State Investments in Successful Transitions to Adulthood

Kevin Leicht, University of Iowa
Dennis Hogan, Brown University
Elisabeta Minca, Brown University

In this analysis we examine the relationship between state-level political and educational contexts as these alter the process of transitions to adulthood for youth in the NLSY 79 and 97 cohorts. Our hypotheses suggest that state and local economic and educational policies alter the prospects for successful transitions to adulthood and affect the ways that race and immigration status affect those transitions. Our analysis examines, specifically, the ability of young people to find a full-time, full-year job with wages at twice the poverty line for their state with health insurance benefits. The analysis uses discrete hazard modeling and hierarchical generalized linear modeling to build a general model of transitions to adulthood, examining the role of state educational and economic development contexts in promoting or hindering transitions to economic independence. Our results are relevant for researchers interested in the role of growing spatial inequalities in affecting young adults’ life chances.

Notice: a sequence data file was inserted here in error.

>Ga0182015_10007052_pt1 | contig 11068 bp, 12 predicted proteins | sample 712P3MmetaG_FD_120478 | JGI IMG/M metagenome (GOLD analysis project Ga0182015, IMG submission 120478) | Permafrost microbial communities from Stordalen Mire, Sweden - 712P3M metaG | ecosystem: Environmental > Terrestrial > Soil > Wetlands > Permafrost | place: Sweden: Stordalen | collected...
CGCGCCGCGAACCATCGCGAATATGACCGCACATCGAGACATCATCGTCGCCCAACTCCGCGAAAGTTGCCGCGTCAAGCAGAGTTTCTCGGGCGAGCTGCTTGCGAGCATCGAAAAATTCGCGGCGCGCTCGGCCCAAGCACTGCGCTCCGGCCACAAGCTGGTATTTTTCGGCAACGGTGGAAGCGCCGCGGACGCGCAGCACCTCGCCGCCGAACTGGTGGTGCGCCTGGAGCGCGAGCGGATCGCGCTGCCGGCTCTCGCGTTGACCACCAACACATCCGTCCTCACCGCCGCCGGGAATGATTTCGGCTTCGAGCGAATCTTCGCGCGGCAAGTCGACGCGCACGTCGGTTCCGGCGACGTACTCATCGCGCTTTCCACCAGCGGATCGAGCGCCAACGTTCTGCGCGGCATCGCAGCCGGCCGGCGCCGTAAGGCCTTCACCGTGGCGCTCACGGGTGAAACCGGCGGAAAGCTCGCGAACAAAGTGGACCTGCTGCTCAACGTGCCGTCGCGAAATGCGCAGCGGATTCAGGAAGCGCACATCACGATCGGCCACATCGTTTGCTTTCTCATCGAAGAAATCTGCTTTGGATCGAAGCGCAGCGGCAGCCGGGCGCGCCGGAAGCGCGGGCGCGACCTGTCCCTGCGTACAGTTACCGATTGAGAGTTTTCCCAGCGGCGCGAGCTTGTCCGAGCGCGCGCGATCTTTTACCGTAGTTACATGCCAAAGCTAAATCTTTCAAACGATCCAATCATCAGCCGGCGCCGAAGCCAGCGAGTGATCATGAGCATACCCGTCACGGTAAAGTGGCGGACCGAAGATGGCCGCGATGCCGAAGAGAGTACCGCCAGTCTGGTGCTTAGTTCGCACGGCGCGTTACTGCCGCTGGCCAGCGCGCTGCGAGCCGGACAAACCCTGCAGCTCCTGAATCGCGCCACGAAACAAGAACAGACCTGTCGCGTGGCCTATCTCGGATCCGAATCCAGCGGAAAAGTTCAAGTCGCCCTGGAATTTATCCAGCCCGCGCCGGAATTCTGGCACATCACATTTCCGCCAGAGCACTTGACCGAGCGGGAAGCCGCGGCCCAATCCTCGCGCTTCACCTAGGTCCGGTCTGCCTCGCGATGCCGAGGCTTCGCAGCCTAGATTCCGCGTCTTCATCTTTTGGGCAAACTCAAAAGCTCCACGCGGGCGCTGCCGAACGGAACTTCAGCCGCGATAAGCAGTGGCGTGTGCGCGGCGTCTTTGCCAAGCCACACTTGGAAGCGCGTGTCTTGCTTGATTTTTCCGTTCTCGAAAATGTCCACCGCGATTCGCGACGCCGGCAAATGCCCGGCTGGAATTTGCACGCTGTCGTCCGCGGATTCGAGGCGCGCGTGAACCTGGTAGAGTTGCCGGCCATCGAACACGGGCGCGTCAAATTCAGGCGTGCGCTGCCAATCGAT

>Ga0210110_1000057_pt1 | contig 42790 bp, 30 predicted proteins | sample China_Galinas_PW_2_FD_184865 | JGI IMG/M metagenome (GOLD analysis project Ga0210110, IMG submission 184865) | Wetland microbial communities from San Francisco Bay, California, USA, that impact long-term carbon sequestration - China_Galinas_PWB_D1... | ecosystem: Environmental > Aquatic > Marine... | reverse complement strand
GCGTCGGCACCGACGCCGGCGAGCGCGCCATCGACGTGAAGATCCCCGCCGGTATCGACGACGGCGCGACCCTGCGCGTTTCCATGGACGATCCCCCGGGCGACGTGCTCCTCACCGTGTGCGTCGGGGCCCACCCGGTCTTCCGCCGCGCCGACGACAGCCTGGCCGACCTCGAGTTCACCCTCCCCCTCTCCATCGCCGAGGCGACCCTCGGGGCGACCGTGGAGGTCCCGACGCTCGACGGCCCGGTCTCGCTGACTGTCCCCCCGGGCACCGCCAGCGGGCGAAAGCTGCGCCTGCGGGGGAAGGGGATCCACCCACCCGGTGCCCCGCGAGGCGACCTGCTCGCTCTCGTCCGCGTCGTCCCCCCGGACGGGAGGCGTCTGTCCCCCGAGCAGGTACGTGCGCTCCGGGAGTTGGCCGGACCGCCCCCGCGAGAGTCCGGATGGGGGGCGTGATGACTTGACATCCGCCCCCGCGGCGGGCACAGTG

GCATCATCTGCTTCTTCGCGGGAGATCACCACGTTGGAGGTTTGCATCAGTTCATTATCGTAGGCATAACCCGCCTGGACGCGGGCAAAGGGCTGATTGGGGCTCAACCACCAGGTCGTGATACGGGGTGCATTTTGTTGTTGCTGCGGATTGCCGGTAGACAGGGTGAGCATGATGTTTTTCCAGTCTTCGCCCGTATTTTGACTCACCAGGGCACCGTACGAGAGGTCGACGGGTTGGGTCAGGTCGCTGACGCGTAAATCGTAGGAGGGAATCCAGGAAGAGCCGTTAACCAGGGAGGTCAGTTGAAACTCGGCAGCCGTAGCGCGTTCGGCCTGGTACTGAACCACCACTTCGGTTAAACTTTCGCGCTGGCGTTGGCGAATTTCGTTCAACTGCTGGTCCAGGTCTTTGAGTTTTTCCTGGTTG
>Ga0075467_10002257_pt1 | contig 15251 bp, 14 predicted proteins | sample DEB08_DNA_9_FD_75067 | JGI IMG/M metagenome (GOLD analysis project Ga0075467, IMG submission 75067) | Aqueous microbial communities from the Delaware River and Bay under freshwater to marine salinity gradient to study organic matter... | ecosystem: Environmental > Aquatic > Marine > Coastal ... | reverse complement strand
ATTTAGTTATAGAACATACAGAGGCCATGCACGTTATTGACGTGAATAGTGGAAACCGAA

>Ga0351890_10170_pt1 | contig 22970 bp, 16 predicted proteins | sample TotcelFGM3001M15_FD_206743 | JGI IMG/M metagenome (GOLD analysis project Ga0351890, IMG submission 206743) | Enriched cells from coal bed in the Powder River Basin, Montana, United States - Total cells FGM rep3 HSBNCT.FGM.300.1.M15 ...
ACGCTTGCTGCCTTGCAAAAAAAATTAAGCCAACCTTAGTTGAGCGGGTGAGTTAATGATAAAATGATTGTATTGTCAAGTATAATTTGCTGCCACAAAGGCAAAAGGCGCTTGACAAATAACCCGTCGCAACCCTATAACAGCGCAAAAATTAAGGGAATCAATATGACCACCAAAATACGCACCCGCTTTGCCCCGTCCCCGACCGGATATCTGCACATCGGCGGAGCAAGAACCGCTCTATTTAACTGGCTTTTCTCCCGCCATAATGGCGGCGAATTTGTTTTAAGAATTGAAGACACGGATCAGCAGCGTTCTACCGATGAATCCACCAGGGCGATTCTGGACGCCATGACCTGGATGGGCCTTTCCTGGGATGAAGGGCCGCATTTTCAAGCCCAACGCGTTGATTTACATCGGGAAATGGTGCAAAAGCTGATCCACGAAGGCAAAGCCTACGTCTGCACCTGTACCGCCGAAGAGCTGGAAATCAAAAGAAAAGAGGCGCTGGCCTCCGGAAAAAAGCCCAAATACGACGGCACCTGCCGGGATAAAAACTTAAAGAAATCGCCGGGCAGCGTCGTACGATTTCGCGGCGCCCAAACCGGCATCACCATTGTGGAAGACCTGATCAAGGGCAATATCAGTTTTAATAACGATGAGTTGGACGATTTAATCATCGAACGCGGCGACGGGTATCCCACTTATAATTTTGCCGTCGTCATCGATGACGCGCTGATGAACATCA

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Presented in Session 116: Poverty, Hardship and Mobility Amongst Women and Children in the USA